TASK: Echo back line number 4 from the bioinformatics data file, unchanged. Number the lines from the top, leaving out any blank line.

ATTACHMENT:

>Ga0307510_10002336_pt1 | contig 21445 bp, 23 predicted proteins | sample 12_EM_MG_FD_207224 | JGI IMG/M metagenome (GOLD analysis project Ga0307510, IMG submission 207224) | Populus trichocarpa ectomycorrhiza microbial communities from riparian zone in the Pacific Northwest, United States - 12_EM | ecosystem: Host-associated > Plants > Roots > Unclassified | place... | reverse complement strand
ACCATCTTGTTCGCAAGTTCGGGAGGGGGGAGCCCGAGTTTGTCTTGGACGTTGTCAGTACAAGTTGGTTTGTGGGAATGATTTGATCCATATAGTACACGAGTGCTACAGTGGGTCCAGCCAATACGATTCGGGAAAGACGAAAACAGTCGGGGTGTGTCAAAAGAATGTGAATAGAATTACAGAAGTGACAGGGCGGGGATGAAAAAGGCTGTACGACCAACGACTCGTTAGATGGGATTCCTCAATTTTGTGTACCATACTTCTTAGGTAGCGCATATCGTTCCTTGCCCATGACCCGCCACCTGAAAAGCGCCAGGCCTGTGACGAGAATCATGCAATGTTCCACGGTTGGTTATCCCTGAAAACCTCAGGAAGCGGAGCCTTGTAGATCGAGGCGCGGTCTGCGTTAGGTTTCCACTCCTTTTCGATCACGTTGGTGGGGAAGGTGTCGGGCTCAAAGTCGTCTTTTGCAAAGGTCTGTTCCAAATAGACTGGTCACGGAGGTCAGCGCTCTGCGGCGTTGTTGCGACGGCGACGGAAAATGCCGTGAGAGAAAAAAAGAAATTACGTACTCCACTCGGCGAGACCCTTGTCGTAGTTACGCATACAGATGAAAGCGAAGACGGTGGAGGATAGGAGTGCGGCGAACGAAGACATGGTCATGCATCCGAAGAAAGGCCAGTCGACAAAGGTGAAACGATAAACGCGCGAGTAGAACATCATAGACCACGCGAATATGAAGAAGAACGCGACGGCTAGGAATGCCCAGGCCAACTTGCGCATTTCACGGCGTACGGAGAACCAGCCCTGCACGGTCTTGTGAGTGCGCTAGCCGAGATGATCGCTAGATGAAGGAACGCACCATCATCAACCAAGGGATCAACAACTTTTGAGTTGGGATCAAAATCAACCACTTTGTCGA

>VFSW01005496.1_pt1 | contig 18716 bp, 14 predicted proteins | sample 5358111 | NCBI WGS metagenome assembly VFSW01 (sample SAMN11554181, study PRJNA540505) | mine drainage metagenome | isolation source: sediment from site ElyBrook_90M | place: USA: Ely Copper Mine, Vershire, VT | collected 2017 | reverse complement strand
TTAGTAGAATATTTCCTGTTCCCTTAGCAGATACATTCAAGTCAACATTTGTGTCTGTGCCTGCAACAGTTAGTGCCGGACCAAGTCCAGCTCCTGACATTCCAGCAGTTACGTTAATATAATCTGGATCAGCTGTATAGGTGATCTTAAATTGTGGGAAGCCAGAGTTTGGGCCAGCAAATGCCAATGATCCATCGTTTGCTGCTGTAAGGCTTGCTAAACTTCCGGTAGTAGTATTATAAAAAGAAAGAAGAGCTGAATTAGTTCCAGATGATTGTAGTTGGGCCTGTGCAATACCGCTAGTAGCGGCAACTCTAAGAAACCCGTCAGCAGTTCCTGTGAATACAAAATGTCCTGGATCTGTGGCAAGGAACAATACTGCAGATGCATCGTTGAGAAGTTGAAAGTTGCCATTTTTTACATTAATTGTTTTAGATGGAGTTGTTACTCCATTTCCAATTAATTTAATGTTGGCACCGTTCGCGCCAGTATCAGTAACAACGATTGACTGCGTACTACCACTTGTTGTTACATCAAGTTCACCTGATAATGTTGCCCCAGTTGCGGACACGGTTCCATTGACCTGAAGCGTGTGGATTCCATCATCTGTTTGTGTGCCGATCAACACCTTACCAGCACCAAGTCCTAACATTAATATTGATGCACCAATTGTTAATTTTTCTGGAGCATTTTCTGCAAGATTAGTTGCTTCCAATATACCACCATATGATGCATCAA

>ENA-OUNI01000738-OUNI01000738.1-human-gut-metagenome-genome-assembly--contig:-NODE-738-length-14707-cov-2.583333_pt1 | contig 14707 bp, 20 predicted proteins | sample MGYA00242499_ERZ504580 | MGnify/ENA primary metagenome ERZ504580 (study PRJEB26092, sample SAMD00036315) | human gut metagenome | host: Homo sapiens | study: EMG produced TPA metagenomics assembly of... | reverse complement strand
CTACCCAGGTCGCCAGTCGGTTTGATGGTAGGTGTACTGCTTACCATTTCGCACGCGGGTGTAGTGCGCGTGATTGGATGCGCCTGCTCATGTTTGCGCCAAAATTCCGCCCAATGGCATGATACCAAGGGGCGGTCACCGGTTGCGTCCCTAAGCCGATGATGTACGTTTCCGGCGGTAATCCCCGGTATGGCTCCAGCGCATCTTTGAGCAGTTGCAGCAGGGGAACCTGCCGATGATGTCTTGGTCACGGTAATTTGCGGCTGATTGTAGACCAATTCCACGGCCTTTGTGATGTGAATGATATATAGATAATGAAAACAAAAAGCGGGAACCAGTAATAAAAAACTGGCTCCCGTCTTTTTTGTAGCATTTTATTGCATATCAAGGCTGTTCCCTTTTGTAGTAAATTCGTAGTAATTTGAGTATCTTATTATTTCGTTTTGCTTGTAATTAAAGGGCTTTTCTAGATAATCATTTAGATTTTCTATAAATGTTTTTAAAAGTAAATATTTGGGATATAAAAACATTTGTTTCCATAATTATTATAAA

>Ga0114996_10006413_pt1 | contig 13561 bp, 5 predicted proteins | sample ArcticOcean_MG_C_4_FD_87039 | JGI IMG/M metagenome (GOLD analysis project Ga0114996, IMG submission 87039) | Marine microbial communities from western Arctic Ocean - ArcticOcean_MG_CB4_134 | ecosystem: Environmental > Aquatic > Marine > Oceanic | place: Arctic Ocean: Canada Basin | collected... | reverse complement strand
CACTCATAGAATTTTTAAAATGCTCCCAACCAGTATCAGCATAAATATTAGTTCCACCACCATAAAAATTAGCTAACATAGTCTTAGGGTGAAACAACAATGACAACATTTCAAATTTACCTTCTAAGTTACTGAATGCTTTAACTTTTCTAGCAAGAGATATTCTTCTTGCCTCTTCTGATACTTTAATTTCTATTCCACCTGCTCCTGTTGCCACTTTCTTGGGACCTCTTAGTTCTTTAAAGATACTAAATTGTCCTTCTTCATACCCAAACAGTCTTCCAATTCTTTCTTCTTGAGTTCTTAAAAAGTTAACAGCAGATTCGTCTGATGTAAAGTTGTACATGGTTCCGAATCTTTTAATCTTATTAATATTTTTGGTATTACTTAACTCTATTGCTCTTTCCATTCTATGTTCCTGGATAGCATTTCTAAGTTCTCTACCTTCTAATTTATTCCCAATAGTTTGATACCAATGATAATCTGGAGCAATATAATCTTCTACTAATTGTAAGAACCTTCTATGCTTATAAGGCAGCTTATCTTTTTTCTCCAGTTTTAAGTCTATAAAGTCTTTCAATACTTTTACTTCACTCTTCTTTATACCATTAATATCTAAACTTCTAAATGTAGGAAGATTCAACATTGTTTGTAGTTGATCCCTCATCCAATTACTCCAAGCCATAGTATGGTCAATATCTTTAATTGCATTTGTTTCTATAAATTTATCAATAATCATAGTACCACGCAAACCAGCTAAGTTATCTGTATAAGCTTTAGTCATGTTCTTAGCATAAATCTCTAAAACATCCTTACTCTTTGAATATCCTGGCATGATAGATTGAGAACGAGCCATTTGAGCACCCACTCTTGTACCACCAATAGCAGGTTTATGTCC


TTAGTAGAATATTTCCTGTTCCCTTAGCAGATACATTCAAGTCAACATTTGTGTCTGTGCCTGCAACAGTTAGTGCCGGACCAAGTCCAGCTCCTGACATTCCAGCAGTTACGTTAATATAATCTGGATCAGCTGTATAGGTGATCTTAAATTGTGGGAAGCCAGAGTTTGGGCCAGCAAATGCCAATGATCCATCGTTTGCTGCTGTAAGGCTTGCTAAACTTCCGGTAGTAGTATTATAAAAAGAAAGAAGAGCTGAATTAGTTCCAGATGATTGTAGTTGGGCCTGTGCAATACCGCTAGTAGCGGCAACTCTAAGAAACCCGTCAGCAGTTCCTGTGAATACAAAATGTCCTGGATCTGTGGCAAGGAACAATACTGCAGATGCATCGTTGAGAAGTTGAAAGTTGCCATTTTTTACATTAATTGTTTTAGATGGAGTTGTTACTCCATTTCCAATTAATTTAATGTTGGCACCGTTCGCGCCAGTATCAGTAACAACGATTGACTGCGTACTACCACTTGTTGTTACATCAAGTTCACCTGATAATGTTGCCCCAGTTGCGGACACGGTTCCATTGACCTGAAGCGTGTGGATTCCATCATCTGTTTGTGTGCCGATCAACACCTTACCAGCACCAAGTCCTAACATTAATATTGATGCACCAATTGTTAATTTTTCTGGAGCATTTTCTGCAAGATTAGTTGCTTCCAATATACCACCATATGATGCATCAA